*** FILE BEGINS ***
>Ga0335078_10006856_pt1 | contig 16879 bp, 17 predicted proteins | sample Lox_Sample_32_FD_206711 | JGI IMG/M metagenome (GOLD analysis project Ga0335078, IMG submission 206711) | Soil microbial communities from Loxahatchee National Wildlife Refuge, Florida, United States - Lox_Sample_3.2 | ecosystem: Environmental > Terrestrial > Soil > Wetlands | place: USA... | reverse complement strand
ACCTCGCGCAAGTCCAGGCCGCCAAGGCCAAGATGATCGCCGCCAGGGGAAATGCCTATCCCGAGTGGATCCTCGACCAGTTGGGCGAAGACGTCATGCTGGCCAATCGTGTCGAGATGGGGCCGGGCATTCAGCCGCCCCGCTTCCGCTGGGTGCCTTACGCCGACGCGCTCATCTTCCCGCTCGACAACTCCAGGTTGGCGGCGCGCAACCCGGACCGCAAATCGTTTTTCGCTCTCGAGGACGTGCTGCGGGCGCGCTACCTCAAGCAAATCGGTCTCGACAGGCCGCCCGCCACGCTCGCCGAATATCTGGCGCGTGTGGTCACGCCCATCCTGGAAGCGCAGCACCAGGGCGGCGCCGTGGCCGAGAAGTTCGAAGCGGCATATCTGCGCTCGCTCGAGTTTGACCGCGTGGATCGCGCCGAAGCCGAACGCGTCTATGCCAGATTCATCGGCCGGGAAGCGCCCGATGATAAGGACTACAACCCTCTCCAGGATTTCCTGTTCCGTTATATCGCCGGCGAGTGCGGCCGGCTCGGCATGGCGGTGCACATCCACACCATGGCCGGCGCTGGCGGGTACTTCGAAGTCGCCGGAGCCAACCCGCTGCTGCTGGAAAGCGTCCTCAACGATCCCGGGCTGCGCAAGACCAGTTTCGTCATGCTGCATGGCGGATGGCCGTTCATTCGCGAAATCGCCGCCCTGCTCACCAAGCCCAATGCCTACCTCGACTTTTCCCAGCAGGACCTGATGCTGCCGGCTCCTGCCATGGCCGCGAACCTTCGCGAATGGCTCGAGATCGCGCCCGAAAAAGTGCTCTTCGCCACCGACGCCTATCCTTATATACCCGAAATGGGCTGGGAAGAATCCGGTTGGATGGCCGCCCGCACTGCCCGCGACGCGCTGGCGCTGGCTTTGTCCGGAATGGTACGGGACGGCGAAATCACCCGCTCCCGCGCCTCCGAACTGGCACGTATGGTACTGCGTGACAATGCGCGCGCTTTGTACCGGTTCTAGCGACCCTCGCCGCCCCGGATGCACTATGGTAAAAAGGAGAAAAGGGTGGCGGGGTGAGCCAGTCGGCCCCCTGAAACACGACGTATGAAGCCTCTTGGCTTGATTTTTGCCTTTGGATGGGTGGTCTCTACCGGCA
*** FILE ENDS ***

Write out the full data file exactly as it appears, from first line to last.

>Ga0335078_10006856_pt1 | contig 16879 bp, 17 predicted proteins | sample Lox_Sample_32_FD_206711 | JGI IMG/M metagenome (GOLD analysis project Ga0335078, IMG submission 206711) | Soil microbial communities from Loxahatchee National Wildlife Refuge, Florida, United States - Lox_Sample_3.2 | ecosystem: Environmental > Terrestrial > Soil > Wetlands | place: USA... | reverse complement strand
ACCTCGCGCAAGTCCAGGCCGCCAAGGCCAAGATGATCGCCGCCAGGGGAAATGCCTATCCCGAGTGGATCCTCGACCAGTTGGGCGAAGACGTCATGCTGGCCAATCGTGTCGAGATGGGGCCGGGCATTCAGCCGCCCCGCTTCCGCTGGGTGCCTTACGCCGACGCGCTCATCTTCCCGCTCGACAACTCCAGGTTGGCGGCGCGCAACCCGGACCGCAAATCGTTTTTCGCTCTCGAGGACGTGCTGCGGGCGCGCTACCTCAAGCAAATCGGTCTCGACAGGCCGCCCGCCACGCTCGCCGAATATCTGGCGCGTGTGGTCACGCCCATCCTGGAAGCGCAGCACCAGGGCGGCGCCGTGGCCGAGAAGTTCGAAGCGGCATATCTGCGCTCGCTCGAGTTTGACCGCGTGGATCGCGCCGAAGCCGAACGCGTCTATGCCAGATTCATCGGCCGGGAAGCGCCCGATGATAAGGACTACAACCCTCTCCAGGATTTCCTGTTCCGTTATATCGCCGGCGAGTGCGGCCGGCTCGGCATGGCGGTGCACATCCACACCATGGCCGGCGCTGGCGGGTACTTCGAAGTCGCCGGAGCCAACCCGCTGCTGCTGGAAAGCGTCCTCAACGATCCCGGGCTGCGCAAGACCAGTTTCGTCATGCTGCATGGCGGATGGCCGTTCATTCGCGAAATCGCCGCCCTGCTCACCAAGCCCAATGCCTACCTCGACTTTTCCCAGCAGGACCTGATGCTGCCGGCTCCTGCCATGGCCGCGAACCTTCGCGAATGGCTCGAGATCGCGCCCGAAAAAGTGCTCTTCGCCACCGACGCCTATCCTTATATACCCGAAATGGGCTGGGAAGAATCCGGTTGGATGGCCGCCCGCACTGCCCGCGACGCGCTGGCGCTGGCTTTGTCCGGAATGGTACGGGACGGCGAAATCACCCGCTCCCGCGCCTCCGAACTGGCACGTATGGTACTGCGTGACAATGCGCGCGCTTTGTACCGGTTCTAGCGACCCTCGCCGCCCCGGATGCACTATGGTAAAAAGGAGAAAAGGGTGGCGGGGTGAGCCAGTCGGCCCCCTGAAACACGACGTATGAAGCCTCTTGGCTTGATTTTTGCCTTTGGATGGGTGGTCTCTACCGGCA